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Physical Standby Data Guard useful SQL scripts

Below are some of the frequently used Physical Standby Data Guard related SQL queries

1) Basic information of database (primary or standby)

SQL> SELECT DATABASE_ROLE, DB_UNIQUE_NAME INSTANCE, OPEN_MODE, PROTECTION_MODE, PROTECTION_LEVEL, SWITCHOVER_STATUS FROM V$DATABASE;
DATABASE_ROLE INSTANCE OPEN_MODE PROTECTION_MODE PROTECTION_LEVEL SWITCHOVER_STATUS
–––––––– ––––––––––––––– ––––––––––
PHYSICAL STANDBY stdby READ ONLY MAXIMUM PERFORMANCE MAXIMUM PERFORMANCE NOT ALLOWED

2) Check for messages/errors

SQL> SELECT MESSAGE FROM V$DATAGUARD_STATUS;
MESSAGE
––––––––––––––––––––––––––––––––––––––––
ARC0: Archival started
ARC1: Archival started
ARC2: Archival started
ARC2: Becoming the ‘no FAL’ ARCH
ARC1: Becoming the heartbeat ARCH
ARC1: Becoming the active heartbeat ARCH
ARC3: Archival started

3) To display current status information for specific physical standby database background processes.

SQL> SELECT PROCESS, STATUS, THREAD#, SEQUENCE#, BLOCK#, BLOCKS FROM V$MANAGED_STANDBY ;
PROCESS STATUS THREAD# SEQUENCE# BLOCK# BLOCKS
––––- –––––– ––––– ––––– ––––– –––––
ARCH CONNECTED 0 0 0 0
ARCH CONNECTED 0 0 0 0
ARCH CLOSING 1 54 45056 755
ARCH CLOSING 1 57 1 373
RFS IDLE 0 0 0 0
RFS IDLE 0 0 0 0
RFS IDLE 0 0 0 0
RFS IDLE 1 58 30239 1

8 rows selected.

4) Show received archived logs on physical standby

Run this query on physical standby

SQL> select registrar, creator, thread#, sequence#, first_change#, next_change# from v$archived_log;
REGISTR CREATOR THREAD# SEQUENCE# FIRST_CHANGE# NEXT_CHANGE#
–––- –––- ––––– ––––– ––––––- ––––––
RFS ARCH 1 29 1630326 1631783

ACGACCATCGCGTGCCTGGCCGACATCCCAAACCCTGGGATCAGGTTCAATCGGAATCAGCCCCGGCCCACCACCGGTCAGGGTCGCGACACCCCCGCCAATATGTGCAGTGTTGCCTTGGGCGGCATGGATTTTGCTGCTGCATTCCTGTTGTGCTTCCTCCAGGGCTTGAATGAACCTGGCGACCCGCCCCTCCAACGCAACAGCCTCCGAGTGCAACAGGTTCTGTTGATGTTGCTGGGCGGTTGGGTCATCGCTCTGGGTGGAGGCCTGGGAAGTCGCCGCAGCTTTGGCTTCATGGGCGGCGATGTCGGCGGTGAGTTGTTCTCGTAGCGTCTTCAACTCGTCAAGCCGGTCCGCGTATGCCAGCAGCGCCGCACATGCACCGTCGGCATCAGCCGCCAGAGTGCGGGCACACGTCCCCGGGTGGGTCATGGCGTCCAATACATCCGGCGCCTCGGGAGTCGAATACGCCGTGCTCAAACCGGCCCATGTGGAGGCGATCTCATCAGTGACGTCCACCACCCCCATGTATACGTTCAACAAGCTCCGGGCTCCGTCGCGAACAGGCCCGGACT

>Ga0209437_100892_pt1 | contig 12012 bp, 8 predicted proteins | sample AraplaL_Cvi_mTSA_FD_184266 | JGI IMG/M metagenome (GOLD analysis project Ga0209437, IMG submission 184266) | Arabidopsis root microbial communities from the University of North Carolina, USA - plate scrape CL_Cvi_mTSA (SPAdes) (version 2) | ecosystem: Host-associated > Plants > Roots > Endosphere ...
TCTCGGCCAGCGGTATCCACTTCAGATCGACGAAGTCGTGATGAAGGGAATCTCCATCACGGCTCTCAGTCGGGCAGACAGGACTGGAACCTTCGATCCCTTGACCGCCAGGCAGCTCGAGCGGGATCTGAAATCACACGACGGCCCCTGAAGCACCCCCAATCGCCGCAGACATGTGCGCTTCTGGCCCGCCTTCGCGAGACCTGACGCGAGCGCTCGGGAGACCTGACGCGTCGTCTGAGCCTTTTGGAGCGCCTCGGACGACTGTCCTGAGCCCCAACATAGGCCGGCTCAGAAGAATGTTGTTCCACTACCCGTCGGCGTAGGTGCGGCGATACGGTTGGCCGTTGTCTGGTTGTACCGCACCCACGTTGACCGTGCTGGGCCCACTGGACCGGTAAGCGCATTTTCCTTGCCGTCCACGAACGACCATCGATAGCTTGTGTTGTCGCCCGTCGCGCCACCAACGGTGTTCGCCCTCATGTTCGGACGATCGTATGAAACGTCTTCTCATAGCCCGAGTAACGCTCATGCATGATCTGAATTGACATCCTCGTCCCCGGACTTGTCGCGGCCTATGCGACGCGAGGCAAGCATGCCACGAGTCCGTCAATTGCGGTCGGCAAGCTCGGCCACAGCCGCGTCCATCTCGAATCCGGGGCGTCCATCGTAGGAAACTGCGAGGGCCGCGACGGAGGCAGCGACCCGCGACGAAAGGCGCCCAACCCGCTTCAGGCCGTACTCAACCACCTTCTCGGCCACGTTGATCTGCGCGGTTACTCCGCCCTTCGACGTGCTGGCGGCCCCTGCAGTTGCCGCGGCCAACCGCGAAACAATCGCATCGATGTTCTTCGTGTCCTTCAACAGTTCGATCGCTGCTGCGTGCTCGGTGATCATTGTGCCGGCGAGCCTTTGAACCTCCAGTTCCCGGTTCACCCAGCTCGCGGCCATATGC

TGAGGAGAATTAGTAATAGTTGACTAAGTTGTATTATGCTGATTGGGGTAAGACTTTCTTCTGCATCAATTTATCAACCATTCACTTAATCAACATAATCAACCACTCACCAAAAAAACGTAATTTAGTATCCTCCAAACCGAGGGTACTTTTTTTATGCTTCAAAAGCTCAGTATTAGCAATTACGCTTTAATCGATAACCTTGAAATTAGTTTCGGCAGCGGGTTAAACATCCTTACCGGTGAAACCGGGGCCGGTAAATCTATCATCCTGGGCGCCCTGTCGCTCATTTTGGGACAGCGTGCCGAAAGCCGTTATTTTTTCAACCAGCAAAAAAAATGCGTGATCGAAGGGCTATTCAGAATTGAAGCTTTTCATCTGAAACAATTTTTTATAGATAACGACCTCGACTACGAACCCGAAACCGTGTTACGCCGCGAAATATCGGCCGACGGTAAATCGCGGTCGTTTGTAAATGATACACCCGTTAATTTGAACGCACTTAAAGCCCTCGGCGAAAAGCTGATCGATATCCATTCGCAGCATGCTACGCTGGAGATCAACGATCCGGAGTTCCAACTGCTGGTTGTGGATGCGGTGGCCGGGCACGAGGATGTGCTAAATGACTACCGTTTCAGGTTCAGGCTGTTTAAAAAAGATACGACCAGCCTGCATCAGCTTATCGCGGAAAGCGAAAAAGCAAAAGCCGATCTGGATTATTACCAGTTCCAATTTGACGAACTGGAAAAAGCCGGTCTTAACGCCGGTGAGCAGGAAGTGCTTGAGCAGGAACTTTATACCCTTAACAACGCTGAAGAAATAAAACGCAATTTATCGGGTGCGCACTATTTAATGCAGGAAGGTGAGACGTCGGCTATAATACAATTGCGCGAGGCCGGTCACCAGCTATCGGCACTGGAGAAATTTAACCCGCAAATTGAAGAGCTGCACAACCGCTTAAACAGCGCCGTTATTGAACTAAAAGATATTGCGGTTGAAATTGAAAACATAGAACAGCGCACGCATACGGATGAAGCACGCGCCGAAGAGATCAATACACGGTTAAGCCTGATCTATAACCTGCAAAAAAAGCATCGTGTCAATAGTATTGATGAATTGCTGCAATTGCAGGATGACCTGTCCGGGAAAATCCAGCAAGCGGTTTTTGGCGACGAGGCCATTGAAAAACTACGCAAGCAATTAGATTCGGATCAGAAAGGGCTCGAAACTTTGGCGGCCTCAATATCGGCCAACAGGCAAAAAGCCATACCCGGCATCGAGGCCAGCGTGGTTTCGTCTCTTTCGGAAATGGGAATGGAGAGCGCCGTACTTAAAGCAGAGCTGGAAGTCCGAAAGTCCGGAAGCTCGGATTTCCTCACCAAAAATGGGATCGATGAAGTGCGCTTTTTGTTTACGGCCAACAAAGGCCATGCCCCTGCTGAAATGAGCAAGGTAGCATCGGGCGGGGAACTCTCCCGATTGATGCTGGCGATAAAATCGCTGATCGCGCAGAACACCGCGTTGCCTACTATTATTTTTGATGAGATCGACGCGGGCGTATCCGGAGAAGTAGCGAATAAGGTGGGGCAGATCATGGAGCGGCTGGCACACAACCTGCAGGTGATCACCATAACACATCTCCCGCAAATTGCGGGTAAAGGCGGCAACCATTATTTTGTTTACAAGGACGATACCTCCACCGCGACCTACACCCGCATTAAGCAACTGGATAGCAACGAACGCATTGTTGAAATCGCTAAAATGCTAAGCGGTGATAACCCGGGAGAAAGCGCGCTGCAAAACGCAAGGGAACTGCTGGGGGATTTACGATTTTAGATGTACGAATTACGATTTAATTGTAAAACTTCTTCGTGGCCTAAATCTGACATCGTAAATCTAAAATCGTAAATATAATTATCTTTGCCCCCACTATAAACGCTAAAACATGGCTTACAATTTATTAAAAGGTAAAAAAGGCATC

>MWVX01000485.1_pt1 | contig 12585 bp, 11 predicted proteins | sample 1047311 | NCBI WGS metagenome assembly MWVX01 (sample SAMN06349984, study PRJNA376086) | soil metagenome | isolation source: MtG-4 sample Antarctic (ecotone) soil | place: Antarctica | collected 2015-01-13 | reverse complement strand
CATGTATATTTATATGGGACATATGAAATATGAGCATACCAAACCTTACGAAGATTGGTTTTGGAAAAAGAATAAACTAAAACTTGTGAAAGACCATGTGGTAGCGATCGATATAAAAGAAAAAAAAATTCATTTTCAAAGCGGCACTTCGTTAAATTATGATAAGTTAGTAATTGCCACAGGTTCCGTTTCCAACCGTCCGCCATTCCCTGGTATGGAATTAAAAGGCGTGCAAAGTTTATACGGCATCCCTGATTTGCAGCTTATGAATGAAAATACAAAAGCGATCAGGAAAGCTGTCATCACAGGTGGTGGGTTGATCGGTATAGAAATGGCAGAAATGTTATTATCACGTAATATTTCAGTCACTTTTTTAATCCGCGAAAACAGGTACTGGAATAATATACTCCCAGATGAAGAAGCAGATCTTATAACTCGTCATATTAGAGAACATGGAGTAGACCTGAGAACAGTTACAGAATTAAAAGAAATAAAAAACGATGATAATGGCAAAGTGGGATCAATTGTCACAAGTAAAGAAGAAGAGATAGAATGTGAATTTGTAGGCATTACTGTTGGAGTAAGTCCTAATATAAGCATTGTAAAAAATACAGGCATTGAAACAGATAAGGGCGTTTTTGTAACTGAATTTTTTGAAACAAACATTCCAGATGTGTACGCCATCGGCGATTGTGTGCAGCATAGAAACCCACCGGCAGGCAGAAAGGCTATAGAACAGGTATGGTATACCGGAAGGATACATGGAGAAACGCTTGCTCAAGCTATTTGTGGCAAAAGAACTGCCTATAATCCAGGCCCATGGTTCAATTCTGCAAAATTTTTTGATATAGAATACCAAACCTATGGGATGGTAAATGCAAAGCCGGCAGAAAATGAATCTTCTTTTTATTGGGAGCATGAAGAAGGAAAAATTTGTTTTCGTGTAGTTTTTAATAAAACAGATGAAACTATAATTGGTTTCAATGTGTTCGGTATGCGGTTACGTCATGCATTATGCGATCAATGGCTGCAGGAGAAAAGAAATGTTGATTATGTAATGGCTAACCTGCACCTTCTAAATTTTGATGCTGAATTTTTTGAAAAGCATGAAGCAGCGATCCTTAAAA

RFS ARCH 1 30 1631783 1632626
RFS LGWR 1 31 1632626 1669359
RFS ARCH 1 33 1676050 1676124
RFS ARCH 1 32 1669359 1676050
RFS ARCH 1 35 1681145 1681617
RFS ARCH 1 34 1676124 1681145
RFS ARCH 1 37 1688494 1688503
RFS ARCH 1 36 1681617 1688494
RFS ARCH 1 38 1688503 1689533
RFS LGWR 1 39 1689533 1697243

5) To check the log status

SQL> select ‘Last Log applied : ‘ Logs, to_char(next_time,‘DD-MON-YY:HH24:MI:SS’) Time
from v$archived_log
where sequence# = (select max(sequence#) from v$archived_log where applied=’YES’)
union
select ‘Last Log received : ‘ Logs, to_char(next_time,‘DD-MON-YY:HH24:MI:SS’) Time
from v$archived_log
where sequence# = (select max(sequence#) from v$archived_log);
LOGS TIME
–––––––––– –––––––––––––-
Last Log applied : 24-MAR-14:10:11:10
Last Log received : 27-MAR-14:12:40:17

6) To display various information about the redo data. This includes redo data generated by the primary database that is not yet available on the standby database and how much redo has not yet been applied to the standby database.

set lines 132
col value format a20
SQL> select name, value from V$DATAGUARD_STATS;
NAME VALUE
––––––––––––––– ––––––––––
transport lag +00 00:00:00
apply lag
apply finish time
estimated startup time 23

7) to monitor efficient recovery operations as well as to estimate the time required to complete the current operation in progress:

SQL> select to_char(start_time, ‘DD-MON-RR HH24:MI:SS’) start_time,
item, round(sofar/1024,2) “MB/Sec”
from v$recovery_progress
where (item=‘Active Apply Rate’ or item=‘Average Apply Rate’);
START_TIME ITEM MB/SEC
–––––- –––––––––––––––- ––––